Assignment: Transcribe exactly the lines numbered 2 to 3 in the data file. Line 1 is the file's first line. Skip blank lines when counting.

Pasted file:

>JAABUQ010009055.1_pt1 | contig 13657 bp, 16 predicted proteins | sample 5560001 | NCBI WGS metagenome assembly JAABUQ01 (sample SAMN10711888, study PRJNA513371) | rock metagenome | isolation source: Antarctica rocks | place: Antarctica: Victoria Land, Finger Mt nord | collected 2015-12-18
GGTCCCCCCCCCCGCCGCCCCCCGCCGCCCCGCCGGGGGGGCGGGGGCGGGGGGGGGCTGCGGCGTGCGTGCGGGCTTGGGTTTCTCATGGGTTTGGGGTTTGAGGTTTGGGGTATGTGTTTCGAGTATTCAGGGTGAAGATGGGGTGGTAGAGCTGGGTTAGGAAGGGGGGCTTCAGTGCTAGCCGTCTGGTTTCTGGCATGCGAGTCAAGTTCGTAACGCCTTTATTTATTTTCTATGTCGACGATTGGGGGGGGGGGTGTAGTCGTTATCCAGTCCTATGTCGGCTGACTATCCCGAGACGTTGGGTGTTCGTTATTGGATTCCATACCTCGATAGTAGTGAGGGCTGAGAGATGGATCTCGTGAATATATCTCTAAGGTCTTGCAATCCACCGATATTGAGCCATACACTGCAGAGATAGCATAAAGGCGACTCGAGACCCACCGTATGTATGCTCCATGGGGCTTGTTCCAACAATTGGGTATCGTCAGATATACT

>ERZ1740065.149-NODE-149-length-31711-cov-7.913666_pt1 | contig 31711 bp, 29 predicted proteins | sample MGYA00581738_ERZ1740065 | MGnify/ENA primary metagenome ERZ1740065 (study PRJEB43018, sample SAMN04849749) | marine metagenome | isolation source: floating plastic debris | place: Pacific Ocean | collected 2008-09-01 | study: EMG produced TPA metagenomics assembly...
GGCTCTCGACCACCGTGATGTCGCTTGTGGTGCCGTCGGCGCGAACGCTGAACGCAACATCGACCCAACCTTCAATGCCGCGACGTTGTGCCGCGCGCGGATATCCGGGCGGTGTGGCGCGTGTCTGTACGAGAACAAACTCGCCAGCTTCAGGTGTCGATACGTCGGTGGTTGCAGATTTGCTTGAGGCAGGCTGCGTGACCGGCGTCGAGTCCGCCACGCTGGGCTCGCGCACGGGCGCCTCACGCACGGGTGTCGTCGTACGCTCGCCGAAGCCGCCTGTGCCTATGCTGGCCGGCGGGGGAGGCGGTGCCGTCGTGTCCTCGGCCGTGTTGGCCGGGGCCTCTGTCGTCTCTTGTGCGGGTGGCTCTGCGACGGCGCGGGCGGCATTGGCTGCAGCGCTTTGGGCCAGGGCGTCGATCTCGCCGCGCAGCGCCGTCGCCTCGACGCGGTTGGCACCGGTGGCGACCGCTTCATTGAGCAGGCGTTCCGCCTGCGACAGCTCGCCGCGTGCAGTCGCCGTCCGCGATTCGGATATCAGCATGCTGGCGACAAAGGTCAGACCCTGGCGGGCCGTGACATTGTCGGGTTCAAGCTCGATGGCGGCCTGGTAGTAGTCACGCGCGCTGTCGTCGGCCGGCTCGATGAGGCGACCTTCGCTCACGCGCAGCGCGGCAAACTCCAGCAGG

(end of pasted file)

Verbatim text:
GGTCCCCCCCCCCGCCGCCCCCCGCCGCCCCGCCGGGGGGGCGGGGGCGGGGGGGGGCTGCGGCGTGCGTGCGGGCTTGGGTTTCTCATGGGTTTGGGGTTTGAGGTTTGGGGTATGTGTTTCGAGTATTCAGGGTGAAGATGGGGTGGTAGAGCTGGGTTAGGAAGGGGGGCTTCAGTGCTAGCCGTCTGGTTTCTGGCATGCGAGTCAAGTTCGTAACGCCTTTATTTATTTTCTATGTCGACGATTGGGGGGGGGGGTGTAGTCGTTATCCAGTCCTATGTCGGCTGACTATCCCGAGACGTTGGGTGTTCGTTATTGGATTCCATACCTCGATAGTAGTGAGGGCTGAGAGATGGATCTCGTGAATATATCTCTAAGGTCTTGCAATCCACCGATATTGAGCCATACACTGCAGAGATAGCATAAAGGCGACTCGAGACCCACCGTATGTATGCTCCATGGGGCTTGTTCCAACAATTGGGTATCGTCAGATATACT

>ERZ1740065.149-NODE-149-length-31711-cov-7.913666_pt1 | contig 31711 bp, 29 predicted proteins | sample MGYA00581738_ERZ1740065 | MGnify/ENA primary metagenome ERZ1740065 (study PRJEB43018, sample SAMN04849749) | marine metagenome | isolation source: floating plastic debris | place: Pacific Ocean | collected 2008-09-01 | study: EMG produced TPA metagenomics assembly...